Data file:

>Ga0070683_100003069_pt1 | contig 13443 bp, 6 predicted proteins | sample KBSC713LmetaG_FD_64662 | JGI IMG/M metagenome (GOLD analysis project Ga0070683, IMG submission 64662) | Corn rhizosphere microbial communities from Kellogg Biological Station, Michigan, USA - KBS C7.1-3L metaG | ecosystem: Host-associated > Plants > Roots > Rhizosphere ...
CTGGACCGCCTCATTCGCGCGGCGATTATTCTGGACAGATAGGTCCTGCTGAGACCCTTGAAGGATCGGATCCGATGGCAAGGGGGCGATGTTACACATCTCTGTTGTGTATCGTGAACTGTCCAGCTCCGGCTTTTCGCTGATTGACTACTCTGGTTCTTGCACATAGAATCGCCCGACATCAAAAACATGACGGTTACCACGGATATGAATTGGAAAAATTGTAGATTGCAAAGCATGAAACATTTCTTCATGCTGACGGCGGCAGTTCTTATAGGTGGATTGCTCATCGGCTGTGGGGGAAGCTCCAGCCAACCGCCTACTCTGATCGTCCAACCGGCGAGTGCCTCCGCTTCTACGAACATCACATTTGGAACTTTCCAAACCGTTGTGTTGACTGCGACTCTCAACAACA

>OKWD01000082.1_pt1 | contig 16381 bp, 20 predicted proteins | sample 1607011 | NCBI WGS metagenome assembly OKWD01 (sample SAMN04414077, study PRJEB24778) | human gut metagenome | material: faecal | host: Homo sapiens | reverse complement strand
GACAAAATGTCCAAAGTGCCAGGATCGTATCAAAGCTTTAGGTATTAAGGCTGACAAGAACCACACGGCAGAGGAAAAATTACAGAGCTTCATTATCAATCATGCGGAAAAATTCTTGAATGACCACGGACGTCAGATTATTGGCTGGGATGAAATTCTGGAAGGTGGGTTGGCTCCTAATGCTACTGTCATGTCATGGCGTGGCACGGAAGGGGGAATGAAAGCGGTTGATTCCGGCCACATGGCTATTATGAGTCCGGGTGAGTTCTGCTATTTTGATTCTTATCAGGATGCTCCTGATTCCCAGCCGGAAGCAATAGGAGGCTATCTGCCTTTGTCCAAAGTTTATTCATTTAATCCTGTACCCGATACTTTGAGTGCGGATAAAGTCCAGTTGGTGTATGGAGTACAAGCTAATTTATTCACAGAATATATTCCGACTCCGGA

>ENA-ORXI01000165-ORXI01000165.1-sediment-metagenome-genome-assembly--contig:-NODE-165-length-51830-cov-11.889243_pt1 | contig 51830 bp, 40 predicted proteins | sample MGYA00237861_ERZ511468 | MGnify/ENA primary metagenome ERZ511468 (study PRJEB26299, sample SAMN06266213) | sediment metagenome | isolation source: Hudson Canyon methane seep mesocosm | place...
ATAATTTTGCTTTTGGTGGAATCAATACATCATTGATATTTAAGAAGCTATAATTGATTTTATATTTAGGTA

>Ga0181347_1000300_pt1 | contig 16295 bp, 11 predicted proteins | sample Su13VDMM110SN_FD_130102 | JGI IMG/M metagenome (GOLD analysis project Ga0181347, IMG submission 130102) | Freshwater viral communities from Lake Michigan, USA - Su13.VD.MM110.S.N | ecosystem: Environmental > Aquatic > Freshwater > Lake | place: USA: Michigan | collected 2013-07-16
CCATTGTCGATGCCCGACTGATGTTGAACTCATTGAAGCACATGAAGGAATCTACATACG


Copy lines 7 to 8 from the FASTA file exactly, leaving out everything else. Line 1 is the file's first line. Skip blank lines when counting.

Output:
>Ga0181347_1000300_pt1 | contig 16295 bp, 11 predicted proteins | sample Su13VDMM110SN_FD_130102 | JGI IMG/M metagenome (GOLD analysis project Ga0181347, IMG submission 130102) | Freshwater viral communities from Lake Michigan, USA - Su13.VD.MM110.S.N | ecosystem: Environmental > Aquatic > Freshwater > Lake | place: USA: Michigan | collected 2013-07-16
CCATTGTCGATGCCCGACTGATGTTGAACTCATTGAAGCACATGAAGGAATCTACATACG